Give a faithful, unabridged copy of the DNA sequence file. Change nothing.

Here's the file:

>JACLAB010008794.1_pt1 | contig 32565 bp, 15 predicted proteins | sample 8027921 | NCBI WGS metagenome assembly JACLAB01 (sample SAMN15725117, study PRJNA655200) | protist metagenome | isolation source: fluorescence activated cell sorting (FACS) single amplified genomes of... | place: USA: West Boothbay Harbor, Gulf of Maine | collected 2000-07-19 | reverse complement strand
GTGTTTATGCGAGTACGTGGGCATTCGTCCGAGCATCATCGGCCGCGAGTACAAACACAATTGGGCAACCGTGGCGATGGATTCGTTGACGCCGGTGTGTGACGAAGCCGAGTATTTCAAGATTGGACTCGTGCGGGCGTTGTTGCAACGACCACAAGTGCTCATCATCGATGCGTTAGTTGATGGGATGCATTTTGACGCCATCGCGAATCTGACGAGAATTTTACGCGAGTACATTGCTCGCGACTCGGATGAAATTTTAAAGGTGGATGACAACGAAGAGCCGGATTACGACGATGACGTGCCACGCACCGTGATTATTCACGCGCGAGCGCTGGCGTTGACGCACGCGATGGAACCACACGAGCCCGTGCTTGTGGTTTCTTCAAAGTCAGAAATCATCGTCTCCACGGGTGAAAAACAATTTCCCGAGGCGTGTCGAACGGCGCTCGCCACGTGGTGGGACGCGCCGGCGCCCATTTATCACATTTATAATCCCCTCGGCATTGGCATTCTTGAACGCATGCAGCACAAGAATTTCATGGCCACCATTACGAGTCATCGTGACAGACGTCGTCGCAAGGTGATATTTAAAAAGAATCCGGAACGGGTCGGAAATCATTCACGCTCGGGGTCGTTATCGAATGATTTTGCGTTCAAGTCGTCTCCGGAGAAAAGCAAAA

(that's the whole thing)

>JACLAB010008794.1_pt1 | contig 32565 bp, 15 predicted proteins | sample 8027921 | NCBI WGS metagenome assembly JACLAB01 (sample SAMN15725117, study PRJNA655200) | protist metagenome | isolation source: fluorescence activated cell sorting (FACS) single amplified genomes of... | place: USA: West Boothbay Harbor, Gulf of Maine | collected 2000-07-19 | reverse complement strand
GTGTTTATGCGAGTACGTGGGCATTCGTCCGAGCATCATCGGCCGCGAGTACAAACACAATTGGGCAACCGTGGCGATGGATTCGTTGACGCCGGTGTGTGACGAAGCCGAGTATTTCAAGATTGGACTCGTGCGGGCGTTGTTGCAACGACCACAAGTGCTCATCATCGATGCGTTAGTTGATGGGATGCATTTTGACGCCATCGCGAATCTGACGAGAATTTTACGCGAGTACATTGCTCGCGACTCGGATGAAATTTTAAAGGTGGATGACAACGAAGAGCCGGATTACGACGATGACGTGCCACGCACCGTGATTATTCACGCGCGAGCGCTGGCGTTGACGCACGCGATGGAACCACACGAGCCCGTGCTTGTGGTTTCTTCAAAGTCAGAAATCATCGTCTCCACGGGTGAAAAACAATTTCCCGAGGCGTGTCGAACGGCGCTCGCCACGTGGTGGGACGCGCCGGCGCCCATTTATCACATTTATAATCCCCTCGGCATTGGCATTCTTGAACGCATGCAGCACAAGAATTTCATGGCCACCATTACGAGTCATCGTGACAGACGTCGTCGCAAGGTGATATTTAAAAAGAATCCGGAACGGGTCGGAAATCATTCACGCTCGGGGTCGTTATCGAATGATTTTGCGTTCAAGTCGTCTCCGGAGAAAAGCAAAA